Ball season in Vienna is the Ascot of a nation that hasn’t forgotten how to dance. The tradition goes back to a posse of bored 19th-century aristocrats who threw waltz soirées during the eight months of peace negotiations that followed the Napoleonic wars. It’s since exploded into a tuxedoed tumult of 400 balls across the city stretching through January and February, which take place in venues from the marbled ceremonial halls of the Hofburg Palace to the gold-and-ivory rooms of the Vienna State Opera house. Dance lessons are the focus in the daytime, and spending a few hours exploring Vienna’s traditional fashion houses to hire a gown or top hat and tails completes the experience. The Viennese pull out the stops, so aim high to fit in with all the butter satin and white-silk gloves.
A three-night Vienna Ball Season Package costs from £1,095 per person, including flights, accommodation, private waltz lesson and ticket to the Johann Strauss Ball (01242 386465; abercrombiekent.co.uk).
3. Flamenco in Andalucia
Historians are flummoxed about whether flamenco has Ancient Indian, Dorian, Moorish, or Jewish roots, but Andalucia – with its heaving tablaos and gipsy haunts – is its cultural heartland, without a doubt. A private lesson in Seville is just the ticket for beginners. In the evenings, hit the local bars for your fix of delirious footwork and distraught guitar riffs, or head to an upmarket dinner and danceshow. The end goal is duende – an almost spiritual bond that flamencos insist performers and spectators alike can experience in the heat of it all. Bring your Kleenex, it could get emotional.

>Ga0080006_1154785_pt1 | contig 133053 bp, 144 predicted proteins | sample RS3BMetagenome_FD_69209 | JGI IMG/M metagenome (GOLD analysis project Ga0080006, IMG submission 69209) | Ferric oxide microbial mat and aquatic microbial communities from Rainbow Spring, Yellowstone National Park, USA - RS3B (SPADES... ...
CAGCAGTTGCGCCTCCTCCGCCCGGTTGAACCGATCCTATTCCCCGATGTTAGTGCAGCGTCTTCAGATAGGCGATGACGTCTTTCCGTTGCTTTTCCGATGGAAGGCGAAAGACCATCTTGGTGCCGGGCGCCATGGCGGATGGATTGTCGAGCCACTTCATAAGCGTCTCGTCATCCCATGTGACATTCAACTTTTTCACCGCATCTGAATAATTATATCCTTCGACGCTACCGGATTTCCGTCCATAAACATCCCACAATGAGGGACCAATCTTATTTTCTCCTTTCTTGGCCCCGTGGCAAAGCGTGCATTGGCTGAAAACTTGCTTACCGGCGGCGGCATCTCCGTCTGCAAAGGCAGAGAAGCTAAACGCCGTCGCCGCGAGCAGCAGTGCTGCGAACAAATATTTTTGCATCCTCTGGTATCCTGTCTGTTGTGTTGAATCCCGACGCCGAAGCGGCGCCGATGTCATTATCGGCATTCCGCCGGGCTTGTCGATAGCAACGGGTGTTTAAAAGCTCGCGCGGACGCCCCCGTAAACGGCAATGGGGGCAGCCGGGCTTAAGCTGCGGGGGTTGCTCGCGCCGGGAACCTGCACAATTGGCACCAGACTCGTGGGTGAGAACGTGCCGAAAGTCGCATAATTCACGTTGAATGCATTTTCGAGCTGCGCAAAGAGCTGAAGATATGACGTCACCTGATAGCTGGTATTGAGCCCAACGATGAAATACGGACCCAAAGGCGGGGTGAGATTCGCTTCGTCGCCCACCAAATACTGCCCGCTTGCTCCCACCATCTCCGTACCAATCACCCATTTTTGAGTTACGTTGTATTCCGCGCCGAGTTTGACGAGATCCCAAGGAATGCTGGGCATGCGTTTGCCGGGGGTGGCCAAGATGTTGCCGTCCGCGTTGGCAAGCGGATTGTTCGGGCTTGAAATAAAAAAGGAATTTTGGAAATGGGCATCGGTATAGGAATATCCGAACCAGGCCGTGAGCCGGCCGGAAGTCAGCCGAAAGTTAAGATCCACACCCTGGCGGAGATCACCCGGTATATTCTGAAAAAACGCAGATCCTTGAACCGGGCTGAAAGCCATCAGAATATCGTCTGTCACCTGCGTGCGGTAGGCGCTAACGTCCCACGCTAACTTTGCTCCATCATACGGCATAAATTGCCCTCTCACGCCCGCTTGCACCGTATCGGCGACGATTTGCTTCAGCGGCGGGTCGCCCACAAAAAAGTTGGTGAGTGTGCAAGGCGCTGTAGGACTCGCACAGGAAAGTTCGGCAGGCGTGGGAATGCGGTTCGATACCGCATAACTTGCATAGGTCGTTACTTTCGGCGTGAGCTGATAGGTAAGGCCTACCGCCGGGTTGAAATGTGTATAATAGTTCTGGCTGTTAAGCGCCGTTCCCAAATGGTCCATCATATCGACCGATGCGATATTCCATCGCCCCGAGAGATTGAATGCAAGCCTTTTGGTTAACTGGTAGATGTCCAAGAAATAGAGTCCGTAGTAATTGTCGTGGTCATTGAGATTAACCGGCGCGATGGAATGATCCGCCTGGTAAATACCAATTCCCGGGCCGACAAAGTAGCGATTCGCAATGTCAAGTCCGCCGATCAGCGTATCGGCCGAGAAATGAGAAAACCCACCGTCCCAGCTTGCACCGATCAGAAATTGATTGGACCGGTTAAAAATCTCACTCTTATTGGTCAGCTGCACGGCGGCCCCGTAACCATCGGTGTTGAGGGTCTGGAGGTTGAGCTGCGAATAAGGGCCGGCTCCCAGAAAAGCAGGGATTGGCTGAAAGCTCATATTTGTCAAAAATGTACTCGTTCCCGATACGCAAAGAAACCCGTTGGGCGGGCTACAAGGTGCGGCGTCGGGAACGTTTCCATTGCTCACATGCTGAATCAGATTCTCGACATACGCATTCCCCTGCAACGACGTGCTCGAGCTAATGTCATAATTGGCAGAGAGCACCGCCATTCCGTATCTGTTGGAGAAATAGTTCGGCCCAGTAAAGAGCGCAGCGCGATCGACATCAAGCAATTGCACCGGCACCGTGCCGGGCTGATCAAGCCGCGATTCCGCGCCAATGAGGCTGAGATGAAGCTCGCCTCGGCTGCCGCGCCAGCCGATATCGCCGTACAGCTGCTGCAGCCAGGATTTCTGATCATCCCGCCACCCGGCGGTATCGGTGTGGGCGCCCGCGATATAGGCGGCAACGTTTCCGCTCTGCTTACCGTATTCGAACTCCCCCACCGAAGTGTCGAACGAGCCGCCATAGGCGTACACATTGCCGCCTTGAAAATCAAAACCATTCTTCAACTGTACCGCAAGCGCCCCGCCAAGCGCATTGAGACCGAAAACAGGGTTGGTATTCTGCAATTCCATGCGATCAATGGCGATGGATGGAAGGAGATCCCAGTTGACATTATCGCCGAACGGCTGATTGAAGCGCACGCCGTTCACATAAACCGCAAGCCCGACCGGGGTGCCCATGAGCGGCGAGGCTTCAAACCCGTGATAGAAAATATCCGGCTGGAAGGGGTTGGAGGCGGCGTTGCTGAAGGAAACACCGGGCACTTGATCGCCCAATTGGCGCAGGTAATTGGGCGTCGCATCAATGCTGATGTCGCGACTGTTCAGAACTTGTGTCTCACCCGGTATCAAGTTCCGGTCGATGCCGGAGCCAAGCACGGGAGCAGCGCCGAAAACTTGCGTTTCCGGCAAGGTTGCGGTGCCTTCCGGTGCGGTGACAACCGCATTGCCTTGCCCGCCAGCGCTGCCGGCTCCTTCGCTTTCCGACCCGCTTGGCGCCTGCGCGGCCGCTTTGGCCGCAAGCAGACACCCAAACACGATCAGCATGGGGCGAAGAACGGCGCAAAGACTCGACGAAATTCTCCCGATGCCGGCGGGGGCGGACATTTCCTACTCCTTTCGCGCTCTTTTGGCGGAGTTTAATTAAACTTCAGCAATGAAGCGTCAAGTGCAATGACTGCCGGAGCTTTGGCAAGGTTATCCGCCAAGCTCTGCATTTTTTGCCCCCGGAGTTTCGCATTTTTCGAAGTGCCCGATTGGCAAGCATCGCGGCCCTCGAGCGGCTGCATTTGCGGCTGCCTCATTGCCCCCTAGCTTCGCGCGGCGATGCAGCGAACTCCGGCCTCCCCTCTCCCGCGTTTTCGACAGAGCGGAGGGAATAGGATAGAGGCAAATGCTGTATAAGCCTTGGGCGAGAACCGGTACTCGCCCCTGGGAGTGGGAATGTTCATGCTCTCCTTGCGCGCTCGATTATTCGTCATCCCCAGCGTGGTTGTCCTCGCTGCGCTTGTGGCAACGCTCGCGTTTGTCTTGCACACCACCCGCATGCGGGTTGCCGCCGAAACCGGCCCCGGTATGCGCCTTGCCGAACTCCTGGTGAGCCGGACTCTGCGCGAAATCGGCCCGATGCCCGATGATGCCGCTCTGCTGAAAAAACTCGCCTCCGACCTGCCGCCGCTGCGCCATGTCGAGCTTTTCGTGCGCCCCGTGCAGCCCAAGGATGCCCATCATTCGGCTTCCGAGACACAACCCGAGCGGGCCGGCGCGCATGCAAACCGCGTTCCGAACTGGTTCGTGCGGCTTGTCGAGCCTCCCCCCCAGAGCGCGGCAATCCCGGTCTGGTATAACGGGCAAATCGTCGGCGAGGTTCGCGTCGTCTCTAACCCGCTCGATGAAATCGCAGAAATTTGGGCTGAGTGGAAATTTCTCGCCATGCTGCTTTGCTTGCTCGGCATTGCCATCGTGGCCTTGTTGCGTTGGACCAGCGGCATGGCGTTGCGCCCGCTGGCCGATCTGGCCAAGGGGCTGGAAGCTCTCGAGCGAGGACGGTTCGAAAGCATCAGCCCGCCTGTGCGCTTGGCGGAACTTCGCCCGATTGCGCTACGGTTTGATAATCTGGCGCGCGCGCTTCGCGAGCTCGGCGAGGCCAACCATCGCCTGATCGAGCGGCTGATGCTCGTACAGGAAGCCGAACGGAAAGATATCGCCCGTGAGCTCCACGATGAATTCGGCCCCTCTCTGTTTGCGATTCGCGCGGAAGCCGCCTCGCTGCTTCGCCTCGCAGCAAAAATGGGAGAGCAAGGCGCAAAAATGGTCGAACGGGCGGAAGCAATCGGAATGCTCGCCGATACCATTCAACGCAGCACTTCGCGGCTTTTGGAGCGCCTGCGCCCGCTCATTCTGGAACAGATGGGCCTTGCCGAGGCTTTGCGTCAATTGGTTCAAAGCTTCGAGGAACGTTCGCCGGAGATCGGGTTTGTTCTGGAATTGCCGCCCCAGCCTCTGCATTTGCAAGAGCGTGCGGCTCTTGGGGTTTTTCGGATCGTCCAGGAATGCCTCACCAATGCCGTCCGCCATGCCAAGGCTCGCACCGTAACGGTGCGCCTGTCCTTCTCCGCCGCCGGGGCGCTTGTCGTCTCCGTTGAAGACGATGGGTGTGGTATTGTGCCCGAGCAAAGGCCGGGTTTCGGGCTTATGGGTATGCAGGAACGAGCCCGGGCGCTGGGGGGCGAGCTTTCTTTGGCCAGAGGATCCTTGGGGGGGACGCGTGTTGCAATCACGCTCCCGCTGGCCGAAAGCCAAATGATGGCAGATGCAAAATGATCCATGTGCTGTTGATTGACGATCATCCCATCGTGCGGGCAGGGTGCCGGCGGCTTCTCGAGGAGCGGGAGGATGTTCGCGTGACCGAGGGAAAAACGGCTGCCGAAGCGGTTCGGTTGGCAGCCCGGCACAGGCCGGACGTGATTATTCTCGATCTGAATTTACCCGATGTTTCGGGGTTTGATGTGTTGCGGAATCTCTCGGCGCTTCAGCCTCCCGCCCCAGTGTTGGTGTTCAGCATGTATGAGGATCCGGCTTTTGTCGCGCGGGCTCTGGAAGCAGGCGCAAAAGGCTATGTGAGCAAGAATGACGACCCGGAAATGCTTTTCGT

A three-night Flamenco in Seville experience costs from £1,075 per person, including flights, accommodation, a private flamenco lesson and evening flamenco show (01242 386465; abercrombiekent.co.uk).
4. Tango in Argentina
It’s quite something to take on the haughty, tortured immigrant dance tango, born on the patios of Buenos Aires’ working class tenement blocks and bred in its 19th-century brothels. Argentina’s capital is still the place to experience it, whether it be through nightly dance lessons with professionals, titillating live shows over candlelit dinners, or tango concerts that flirt with jazz, rock and folk in the city’s hippest bars. Make time to visit one of the capital’s community dance halls, or milongas; they offer travellers a thrilling window into the scene, from the young, hip joints booming tango nuevo tunes to the more refined affairs where men and women sit – in line with tradition – on opposite sides of the room.
A six-night Buenos Aires Tango Holiday costs from £1,390 per person, including accommodation, some meals and private and group tango lessons (01273 823700; responsibletravel.com).